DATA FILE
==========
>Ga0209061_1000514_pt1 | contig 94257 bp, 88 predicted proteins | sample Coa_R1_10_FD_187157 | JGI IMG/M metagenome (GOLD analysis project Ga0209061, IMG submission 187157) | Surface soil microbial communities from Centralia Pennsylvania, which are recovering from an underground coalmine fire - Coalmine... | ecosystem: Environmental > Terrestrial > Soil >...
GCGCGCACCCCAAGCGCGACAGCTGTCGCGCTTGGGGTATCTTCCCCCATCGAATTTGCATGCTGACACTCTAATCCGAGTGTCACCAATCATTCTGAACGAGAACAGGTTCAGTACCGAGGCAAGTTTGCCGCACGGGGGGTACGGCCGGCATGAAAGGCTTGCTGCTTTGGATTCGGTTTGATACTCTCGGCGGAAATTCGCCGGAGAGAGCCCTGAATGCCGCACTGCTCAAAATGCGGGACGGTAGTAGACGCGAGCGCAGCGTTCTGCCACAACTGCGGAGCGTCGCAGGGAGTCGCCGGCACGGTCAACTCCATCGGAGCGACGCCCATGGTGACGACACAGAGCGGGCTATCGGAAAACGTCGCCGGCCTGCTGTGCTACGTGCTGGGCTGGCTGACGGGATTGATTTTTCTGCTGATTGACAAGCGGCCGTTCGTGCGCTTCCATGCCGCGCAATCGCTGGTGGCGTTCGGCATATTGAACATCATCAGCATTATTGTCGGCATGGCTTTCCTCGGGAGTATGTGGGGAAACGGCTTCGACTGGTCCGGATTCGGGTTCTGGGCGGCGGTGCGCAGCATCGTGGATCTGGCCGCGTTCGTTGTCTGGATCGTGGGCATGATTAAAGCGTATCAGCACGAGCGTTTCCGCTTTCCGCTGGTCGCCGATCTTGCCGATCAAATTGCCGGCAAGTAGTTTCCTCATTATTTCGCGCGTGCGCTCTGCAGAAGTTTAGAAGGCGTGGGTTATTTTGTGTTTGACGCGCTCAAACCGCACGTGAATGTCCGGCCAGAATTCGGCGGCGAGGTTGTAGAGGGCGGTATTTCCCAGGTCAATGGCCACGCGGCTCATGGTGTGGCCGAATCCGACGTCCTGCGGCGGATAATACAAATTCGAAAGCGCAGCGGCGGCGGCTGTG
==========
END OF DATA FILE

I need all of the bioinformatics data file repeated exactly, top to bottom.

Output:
>Ga0209061_1000514_pt1 | contig 94257 bp, 88 predicted proteins | sample Coa_R1_10_FD_187157 | JGI IMG/M metagenome (GOLD analysis project Ga0209061, IMG submission 187157) | Surface soil microbial communities from Centralia Pennsylvania, which are recovering from an underground coalmine fire - Coalmine... | ecosystem: Environmental > Terrestrial > Soil >...
GCGCGCACCCCAAGCGCGACAGCTGTCGCGCTTGGGGTATCTTCCCCCATCGAATTTGCATGCTGACACTCTAATCCGAGTGTCACCAATCATTCTGAACGAGAACAGGTTCAGTACCGAGGCAAGTTTGCCGCACGGGGGGTACGGCCGGCATGAAAGGCTTGCTGCTTTGGATTCGGTTTGATACTCTCGGCGGAAATTCGCCGGAGAGAGCCCTGAATGCCGCACTGCTCAAAATGCGGGACGGTAGTAGACGCGAGCGCAGCGTTCTGCCACAACTGCGGAGCGTCGCAGGGAGTCGCCGGCACGGTCAACTCCATCGGAGCGACGCCCATGGTGACGACACAGAGCGGGCTATCGGAAAACGTCGCCGGCCTGCTGTGCTACGTGCTGGGCTGGCTGACGGGATTGATTTTTCTGCTGATTGACAAGCGGCCGTTCGTGCGCTTCCATGCCGCGCAATCGCTGGTGGCGTTCGGCATATTGAACATCATCAGCATTATTGTCGGCATGGCTTTCCTCGGGAGTATGTGGGGAAACGGCTTCGACTGGTCCGGATTCGGGTTCTGGGCGGCGGTGCGCAGCATCGTGGATCTGGCCGCGTTCGTTGTCTGGATCGTGGGCATGATTAAAGCGTATCAGCACGAGCGTTTCCGCTTTCCGCTGGTCGCCGATCTTGCCGATCAAATTGCCGGCAAGTAGTTTCCTCATTATTTCGCGCGTGCGCTCTGCAGAAGTTTAGAAGGCGTGGGTTATTTTGTGTTTGACGCGCTCAAACCGCACGTGAATGTCCGGCCAGAATTCGGCGGCGAGGTTGTAGAGGGCGGTATTTCCCAGGTCAATGGCCACGCGGCTCATGGTGTGGCCGAATCCGACGTCCTGCGGCGGATAATACAAATTCGAAAGCGCAGCGGCGGCGGCTGTG